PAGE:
“It is the separation and disconnect from their family and the inability of FIFO workers to participate in family occasions that exacerbates things. High compression rosters, fatigue and the stigma of declaring that one isn’t coping are all challenges as well,” Mr Jacobs said.
Apart from bullying and harassment, Mr Jacobs said FIFO workers also face the challenge of never being able to “really go home” with on-site accommodation.
He advised resources employers to always report deaths in an operation, as their inability to do so hampers the Department of Mines and Petroleum’s ability to identify causes of deaths.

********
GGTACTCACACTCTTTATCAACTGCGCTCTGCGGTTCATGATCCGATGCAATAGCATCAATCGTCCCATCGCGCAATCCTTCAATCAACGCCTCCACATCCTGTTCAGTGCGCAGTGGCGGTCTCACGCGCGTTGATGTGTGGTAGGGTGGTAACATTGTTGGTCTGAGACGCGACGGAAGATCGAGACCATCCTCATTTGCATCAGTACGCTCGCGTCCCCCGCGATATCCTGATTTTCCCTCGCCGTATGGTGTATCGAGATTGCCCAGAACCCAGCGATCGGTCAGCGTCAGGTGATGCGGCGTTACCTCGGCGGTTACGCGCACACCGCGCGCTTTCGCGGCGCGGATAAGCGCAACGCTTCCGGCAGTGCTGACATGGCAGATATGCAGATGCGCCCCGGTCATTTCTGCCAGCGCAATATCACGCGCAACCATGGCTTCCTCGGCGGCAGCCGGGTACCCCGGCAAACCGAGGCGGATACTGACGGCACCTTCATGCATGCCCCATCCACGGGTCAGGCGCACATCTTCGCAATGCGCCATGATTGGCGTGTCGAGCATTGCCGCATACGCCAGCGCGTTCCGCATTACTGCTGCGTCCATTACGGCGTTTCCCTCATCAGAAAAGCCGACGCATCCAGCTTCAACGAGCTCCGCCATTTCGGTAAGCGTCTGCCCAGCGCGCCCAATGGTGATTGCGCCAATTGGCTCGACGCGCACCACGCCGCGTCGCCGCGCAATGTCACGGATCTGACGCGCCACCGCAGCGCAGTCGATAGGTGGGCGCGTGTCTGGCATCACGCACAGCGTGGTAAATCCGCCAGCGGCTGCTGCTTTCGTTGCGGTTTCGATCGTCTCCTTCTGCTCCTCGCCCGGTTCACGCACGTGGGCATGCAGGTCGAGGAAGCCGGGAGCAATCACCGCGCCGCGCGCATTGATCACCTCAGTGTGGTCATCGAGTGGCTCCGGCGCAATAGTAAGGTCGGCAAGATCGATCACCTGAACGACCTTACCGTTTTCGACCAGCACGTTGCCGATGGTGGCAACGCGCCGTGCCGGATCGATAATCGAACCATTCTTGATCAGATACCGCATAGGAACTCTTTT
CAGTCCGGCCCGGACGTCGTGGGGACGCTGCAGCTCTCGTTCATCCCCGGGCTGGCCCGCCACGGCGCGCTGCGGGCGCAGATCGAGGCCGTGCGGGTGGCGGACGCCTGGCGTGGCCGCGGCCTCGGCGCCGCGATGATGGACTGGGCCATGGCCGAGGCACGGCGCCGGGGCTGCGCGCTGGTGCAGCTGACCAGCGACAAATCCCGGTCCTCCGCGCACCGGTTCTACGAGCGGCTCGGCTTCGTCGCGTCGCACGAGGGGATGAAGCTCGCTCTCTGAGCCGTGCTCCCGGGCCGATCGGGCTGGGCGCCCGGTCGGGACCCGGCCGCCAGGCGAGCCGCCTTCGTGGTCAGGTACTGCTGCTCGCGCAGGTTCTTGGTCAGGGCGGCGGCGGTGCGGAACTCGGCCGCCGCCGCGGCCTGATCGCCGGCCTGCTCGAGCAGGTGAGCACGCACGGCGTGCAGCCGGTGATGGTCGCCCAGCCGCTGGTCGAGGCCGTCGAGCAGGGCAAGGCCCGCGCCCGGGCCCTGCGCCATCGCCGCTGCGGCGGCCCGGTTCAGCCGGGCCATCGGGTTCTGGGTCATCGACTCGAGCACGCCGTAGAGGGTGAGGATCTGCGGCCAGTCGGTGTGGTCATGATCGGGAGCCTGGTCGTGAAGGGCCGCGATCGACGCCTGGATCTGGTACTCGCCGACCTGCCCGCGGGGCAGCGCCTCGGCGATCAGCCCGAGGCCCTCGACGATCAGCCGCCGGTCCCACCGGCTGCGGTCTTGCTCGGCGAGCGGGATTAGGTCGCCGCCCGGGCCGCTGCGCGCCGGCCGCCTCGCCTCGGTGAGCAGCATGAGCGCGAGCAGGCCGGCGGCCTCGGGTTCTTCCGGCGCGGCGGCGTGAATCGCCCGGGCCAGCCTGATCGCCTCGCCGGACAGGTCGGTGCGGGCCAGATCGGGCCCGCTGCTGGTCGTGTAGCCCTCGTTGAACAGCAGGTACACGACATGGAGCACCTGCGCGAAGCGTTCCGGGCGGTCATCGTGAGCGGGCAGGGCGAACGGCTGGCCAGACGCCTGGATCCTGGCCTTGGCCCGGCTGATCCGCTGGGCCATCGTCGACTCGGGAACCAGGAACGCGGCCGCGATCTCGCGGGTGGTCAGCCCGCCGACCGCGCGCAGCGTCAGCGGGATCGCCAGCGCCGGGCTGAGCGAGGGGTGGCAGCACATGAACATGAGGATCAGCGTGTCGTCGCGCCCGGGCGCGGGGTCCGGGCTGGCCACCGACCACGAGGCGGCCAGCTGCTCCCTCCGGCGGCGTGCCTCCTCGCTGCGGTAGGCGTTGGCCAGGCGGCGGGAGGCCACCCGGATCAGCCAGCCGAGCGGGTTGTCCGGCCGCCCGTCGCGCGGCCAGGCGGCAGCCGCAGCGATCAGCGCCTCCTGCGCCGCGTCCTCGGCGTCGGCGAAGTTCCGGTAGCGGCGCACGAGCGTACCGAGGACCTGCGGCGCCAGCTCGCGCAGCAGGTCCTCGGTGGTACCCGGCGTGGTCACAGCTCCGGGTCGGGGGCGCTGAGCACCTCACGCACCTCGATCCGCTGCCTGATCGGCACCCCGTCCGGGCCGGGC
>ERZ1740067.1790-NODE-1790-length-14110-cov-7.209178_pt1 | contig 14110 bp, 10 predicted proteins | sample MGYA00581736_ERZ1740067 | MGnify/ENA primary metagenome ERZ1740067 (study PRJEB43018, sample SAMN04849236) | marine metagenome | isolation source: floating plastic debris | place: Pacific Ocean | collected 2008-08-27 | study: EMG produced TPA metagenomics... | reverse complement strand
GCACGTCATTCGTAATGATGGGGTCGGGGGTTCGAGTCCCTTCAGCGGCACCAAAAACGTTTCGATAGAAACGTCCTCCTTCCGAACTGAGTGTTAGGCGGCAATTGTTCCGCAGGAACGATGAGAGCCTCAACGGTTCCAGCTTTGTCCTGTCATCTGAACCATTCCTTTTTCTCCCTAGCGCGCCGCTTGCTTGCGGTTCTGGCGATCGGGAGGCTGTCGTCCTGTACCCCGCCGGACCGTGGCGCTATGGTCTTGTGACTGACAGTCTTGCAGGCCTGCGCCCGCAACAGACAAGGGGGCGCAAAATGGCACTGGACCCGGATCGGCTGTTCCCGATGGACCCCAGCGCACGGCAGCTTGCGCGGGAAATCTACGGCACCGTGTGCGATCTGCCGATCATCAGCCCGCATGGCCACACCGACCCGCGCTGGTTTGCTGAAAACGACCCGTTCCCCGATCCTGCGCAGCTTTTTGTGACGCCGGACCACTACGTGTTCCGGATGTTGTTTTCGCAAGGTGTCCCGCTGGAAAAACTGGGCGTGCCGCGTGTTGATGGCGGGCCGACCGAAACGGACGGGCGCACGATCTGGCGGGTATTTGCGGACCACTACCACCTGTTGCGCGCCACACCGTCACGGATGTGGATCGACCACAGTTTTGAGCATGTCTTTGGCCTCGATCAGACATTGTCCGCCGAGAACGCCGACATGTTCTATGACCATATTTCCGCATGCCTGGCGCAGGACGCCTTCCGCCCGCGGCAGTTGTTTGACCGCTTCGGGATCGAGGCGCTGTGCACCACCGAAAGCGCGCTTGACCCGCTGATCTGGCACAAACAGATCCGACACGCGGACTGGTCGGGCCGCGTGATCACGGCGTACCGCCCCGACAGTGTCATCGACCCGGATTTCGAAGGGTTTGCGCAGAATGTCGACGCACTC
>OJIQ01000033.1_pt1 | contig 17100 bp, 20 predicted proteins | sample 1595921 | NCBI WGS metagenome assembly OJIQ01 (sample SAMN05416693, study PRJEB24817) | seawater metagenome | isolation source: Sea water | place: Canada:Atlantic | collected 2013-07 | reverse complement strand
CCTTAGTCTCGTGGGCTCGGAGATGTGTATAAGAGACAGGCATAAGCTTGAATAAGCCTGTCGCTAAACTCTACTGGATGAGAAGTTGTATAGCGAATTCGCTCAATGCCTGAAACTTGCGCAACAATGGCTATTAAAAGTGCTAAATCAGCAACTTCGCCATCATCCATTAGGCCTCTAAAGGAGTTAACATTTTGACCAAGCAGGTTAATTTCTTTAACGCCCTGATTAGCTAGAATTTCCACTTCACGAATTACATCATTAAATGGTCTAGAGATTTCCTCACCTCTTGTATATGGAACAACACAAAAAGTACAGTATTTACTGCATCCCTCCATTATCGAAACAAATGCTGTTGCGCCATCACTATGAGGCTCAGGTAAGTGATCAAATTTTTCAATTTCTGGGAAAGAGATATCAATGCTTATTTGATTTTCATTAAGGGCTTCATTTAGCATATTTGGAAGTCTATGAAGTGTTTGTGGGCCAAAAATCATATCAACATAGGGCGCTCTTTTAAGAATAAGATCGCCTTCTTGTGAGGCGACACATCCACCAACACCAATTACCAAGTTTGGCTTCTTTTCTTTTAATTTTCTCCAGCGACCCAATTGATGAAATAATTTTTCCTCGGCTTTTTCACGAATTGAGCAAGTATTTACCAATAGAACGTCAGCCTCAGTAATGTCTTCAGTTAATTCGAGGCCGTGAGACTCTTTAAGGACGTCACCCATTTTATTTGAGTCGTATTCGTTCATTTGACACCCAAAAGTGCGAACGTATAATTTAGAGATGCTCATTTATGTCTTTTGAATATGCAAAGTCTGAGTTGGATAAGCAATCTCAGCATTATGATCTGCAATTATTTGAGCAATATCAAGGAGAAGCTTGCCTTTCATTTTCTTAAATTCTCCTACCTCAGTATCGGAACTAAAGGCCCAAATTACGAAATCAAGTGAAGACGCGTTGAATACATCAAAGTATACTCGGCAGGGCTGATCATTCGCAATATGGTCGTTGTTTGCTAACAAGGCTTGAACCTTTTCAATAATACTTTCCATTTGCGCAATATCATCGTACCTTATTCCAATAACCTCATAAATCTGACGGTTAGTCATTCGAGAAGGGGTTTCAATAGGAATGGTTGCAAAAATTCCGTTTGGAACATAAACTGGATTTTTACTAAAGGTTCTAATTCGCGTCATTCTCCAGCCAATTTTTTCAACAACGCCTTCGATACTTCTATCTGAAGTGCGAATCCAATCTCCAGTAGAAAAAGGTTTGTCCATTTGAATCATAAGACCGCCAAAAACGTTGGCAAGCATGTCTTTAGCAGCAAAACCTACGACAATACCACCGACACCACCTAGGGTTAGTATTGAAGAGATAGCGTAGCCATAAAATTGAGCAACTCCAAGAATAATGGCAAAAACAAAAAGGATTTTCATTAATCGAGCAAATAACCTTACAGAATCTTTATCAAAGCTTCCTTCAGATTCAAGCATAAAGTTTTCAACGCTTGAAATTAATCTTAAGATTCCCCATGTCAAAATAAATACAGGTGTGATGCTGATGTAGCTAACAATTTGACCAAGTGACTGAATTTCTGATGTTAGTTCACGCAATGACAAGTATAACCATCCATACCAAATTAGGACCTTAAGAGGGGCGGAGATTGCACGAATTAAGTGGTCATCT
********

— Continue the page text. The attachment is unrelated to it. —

Deloitte Advanced Analytics Practice Lead Partner Coert DuPlessis said Western Australia is lagging when it comes to adopting big data to understand human behaviour.
He drew attention to oft overlooked vulnerable groups in the resources industry – older residential workers living permanently onsite as well as contractors, who tend to do work that is more dangerous and are treated differently to the average employee.